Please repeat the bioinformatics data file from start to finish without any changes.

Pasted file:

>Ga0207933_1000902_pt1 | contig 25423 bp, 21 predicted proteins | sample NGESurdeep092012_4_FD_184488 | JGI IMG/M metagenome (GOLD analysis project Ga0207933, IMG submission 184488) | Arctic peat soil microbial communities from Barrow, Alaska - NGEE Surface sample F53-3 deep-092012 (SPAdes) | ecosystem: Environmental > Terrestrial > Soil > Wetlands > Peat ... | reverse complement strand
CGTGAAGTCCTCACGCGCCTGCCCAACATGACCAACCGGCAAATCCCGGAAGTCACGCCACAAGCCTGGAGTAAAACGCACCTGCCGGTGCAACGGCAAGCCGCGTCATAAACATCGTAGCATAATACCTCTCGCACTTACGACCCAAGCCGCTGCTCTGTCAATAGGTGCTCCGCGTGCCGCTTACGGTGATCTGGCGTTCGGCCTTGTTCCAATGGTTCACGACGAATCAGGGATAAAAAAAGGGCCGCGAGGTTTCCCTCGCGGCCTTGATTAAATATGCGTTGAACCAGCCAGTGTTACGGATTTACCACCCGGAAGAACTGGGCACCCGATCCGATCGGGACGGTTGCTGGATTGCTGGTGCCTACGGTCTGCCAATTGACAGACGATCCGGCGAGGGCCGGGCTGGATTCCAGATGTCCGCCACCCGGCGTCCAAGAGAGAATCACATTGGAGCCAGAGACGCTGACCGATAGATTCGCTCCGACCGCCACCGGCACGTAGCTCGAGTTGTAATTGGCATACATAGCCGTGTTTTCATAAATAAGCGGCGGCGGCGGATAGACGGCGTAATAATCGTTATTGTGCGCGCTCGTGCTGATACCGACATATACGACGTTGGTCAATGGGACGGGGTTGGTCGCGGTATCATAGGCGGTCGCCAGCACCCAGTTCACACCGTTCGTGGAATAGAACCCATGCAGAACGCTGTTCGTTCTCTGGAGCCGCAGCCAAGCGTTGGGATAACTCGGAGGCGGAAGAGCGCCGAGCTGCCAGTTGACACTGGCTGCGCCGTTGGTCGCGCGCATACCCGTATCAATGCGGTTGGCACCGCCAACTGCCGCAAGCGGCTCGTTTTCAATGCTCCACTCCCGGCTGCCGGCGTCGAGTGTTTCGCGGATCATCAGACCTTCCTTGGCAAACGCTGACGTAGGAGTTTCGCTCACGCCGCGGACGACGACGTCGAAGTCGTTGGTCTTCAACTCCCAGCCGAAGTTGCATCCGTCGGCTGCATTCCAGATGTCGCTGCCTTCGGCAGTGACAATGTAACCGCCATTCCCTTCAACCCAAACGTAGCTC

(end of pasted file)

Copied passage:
>Ga0207933_1000902_pt1 | contig 25423 bp, 21 predicted proteins | sample NGESurdeep092012_4_FD_184488 | JGI IMG/M metagenome (GOLD analysis project Ga0207933, IMG submission 184488) | Arctic peat soil microbial communities from Barrow, Alaska - NGEE Surface sample F53-3 deep-092012 (SPAdes) | ecosystem: Environmental > Terrestrial > Soil > Wetlands > Peat ... | reverse complement strand
CGTGAAGTCCTCACGCGCCTGCCCAACATGACCAACCGGCAAATCCCGGAAGTCACGCCACAAGCCTGGAGTAAAACGCACCTGCCGGTGCAACGGCAAGCCGCGTCATAAACATCGTAGCATAATACCTCTCGCACTTACGACCCAAGCCGCTGCTCTGTCAATAGGTGCTCCGCGTGCCGCTTACGGTGATCTGGCGTTCGGCCTTGTTCCAATGGTTCACGACGAATCAGGGATAAAAAAAGGGCCGCGAGGTTTCCCTCGCGGCCTTGATTAAATATGCGTTGAACCAGCCAGTGTTACGGATTTACCACCCGGAAGAACTGGGCACCCGATCCGATCGGGACGGTTGCTGGATTGCTGGTGCCTACGGTCTGCCAATTGACAGACGATCCGGCGAGGGCCGGGCTGGATTCCAGATGTCCGCCACCCGGCGTCCAAGAGAGAATCACATTGGAGCCAGAGACGCTGACCGATAGATTCGCTCCGACCGCCACCGGCACGTAGCTCGAGTTGTAATTGGCATACATAGCCGTGTTTTCATAAATAAGCGGCGGCGGCGGATAGACGGCGTAATAATCGTTATTGTGCGCGCTCGTGCTGATACCGACATATACGACGTTGGTCAATGGGACGGGGTTGGTCGCGGTATCATAGGCGGTCGCCAGCACCCAGTTCACACCGTTCGTGGAATAGAACCCATGCAGAACGCTGTTCGTTCTCTGGAGCCGCAGCCAAGCGTTGGGATAACTCGGAGGCGGAAGAGCGCCGAGCTGCCAGTTGACACTGGCTGCGCCGTTGGTCGCGCGCATACCCGTATCAATGCGGTTGGCACCGCCAACTGCCGCAAGCGGCTCGTTTTCAATGCTCCACTCCCGGCTGCCGGCGTCGAGTGTTTCGCGGATCATCAGACCTTCCTTGGCAAACGCTGACGTAGGAGTTTCGCTCACGCCGCGGACGACGACGTCGAAGTCGTTGGTCTTCAACTCCCAGCCGAAGTTGCATCCGTCGGCTGCATTCCAGATGTCGCTGCCTTCGGCAGTGACAATGTAACCGCCATTCCCTTCAACCCAAACGTAGCTC